During my recently-ended regular visits from OR engineers (I'm on first name terms with some of them now) to sort out recurring line problems, one of them mentioned that about 100m of line from the cabinet to the house went missing from the map a few years ago and has never been put back. Of course, it isn't an obvious missing bit - it stops at another cabinet put in decades after the one were connected to...

  7. Anonymous Coward
    Anonymous Coward

    Pretty sure this is still ongoing. One of the most common notes I see back from openreach (when the engineers can be bothered to provide notes at all) is "caused by damp/corrosion". Unfortunately where it all goes wrong is where some dodgy subcontractor gets the task and just gives the terminal block a quick clean rather than replacing it. The end result being that the faulty returns in six months.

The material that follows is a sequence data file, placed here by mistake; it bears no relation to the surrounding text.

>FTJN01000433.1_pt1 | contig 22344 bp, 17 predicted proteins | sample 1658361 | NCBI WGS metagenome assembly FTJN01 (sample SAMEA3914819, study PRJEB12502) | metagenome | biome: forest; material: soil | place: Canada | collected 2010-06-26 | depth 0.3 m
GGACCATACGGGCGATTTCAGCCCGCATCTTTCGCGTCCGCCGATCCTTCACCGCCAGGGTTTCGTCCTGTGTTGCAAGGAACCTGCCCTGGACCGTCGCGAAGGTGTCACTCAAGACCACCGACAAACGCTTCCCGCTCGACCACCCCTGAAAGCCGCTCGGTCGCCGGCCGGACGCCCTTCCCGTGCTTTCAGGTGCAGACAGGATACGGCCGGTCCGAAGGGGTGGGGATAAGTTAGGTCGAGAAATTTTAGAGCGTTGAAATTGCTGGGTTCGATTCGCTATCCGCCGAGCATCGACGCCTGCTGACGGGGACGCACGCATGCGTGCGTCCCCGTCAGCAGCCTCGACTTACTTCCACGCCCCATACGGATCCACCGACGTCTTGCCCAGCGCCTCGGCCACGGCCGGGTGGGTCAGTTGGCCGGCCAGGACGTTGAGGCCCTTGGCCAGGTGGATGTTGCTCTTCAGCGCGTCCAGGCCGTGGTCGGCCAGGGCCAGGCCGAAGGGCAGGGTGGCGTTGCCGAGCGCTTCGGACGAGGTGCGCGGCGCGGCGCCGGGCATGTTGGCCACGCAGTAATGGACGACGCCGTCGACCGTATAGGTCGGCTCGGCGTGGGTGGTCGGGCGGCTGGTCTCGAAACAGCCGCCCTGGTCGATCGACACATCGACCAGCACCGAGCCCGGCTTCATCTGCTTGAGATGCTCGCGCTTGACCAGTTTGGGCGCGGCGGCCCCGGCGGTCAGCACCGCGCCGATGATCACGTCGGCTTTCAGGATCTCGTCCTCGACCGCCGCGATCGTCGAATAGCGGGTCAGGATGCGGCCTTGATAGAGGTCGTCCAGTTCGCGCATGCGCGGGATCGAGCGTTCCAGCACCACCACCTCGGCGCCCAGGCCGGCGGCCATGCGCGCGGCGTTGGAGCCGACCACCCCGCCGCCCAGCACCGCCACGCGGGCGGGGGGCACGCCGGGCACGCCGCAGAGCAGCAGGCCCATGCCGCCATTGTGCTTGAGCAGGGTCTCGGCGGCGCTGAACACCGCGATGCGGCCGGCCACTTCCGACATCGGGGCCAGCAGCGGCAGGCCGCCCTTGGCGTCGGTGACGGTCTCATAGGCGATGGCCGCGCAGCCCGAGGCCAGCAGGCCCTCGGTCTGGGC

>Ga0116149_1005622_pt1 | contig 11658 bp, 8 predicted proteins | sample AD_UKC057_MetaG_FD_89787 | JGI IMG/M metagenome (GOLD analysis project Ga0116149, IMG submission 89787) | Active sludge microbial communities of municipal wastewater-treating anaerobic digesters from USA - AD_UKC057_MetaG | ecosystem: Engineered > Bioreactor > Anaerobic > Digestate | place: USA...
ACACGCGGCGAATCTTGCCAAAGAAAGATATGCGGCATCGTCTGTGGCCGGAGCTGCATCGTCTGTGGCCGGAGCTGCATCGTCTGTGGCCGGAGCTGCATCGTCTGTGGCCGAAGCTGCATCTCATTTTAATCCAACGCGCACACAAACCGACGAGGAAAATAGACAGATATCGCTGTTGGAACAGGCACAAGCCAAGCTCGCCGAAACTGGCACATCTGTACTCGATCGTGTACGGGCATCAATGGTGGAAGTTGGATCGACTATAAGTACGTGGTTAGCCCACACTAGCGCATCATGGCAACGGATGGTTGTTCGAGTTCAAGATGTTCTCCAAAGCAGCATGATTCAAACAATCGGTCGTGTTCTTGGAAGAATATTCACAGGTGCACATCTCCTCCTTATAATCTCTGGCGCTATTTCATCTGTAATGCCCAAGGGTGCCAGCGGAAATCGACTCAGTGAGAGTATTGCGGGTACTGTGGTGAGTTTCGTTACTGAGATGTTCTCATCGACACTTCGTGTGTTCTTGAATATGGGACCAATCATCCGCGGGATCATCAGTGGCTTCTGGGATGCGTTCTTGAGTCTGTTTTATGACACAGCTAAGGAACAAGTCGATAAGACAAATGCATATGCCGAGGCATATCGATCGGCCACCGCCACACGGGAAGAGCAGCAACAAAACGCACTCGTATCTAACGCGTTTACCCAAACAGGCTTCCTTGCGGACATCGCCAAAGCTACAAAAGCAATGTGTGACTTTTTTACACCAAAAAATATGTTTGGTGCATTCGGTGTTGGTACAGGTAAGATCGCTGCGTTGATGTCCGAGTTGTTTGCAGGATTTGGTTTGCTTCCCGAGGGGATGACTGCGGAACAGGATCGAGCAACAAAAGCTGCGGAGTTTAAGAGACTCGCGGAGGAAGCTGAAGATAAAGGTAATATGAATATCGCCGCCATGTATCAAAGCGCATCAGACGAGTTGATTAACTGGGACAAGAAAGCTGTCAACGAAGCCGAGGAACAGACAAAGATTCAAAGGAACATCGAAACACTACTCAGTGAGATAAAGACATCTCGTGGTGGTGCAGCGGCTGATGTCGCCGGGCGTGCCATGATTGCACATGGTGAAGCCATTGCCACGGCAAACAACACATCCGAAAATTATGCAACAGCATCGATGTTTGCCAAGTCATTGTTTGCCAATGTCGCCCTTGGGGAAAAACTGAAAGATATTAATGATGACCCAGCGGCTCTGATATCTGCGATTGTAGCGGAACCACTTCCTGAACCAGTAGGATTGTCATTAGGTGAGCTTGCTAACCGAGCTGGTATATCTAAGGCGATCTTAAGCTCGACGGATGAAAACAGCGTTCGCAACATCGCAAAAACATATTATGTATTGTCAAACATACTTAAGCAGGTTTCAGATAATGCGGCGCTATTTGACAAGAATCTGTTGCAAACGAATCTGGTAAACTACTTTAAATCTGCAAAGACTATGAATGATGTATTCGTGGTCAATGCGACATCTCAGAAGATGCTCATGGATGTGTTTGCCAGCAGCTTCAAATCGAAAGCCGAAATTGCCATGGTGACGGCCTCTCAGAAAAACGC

1. jake Silver badge

      I still connect over dial-up from my property in rural Mendocino county about 20% of the time ... sometimes at speeds as low as 1200 bps (sea fog and aging, cracked, dusty cable plant makes for bad signal/noise ratio) ... And that's barely 200 miles by road from Silly Con Valley!

      Mine's the one with the Telebit Trailblazer in one pocket & floppy with Kermit code in the other ...

  8. Duffaboy

    2006 to 2016

    Did i miss something as i only skimmed the article, did it take BT 10 years to figure out what was causing the fault ?

    1. jake Silver badge

      Re: 2006 to 2016


      Fail is right ... furrfu!

      1. Duffaboy

        Re: 2006 to 2016


    2. Anonymous Coward
      Anonymous Coward

      Re: 2006 to 2016

      No, Not at all. They took the well-worn path of all large organisations and investigated the problem.

      It took three months to figure our what the problem was, then for nine years and nine months the blame ricocheted around the company until they found enough momentum to point a finger at ... someone with money.

  9. Anonymous Coward
    Anonymous Coward

    Trickle down

    I assume if Open Reach win, they will pay some to $ky, who will compensate their customers?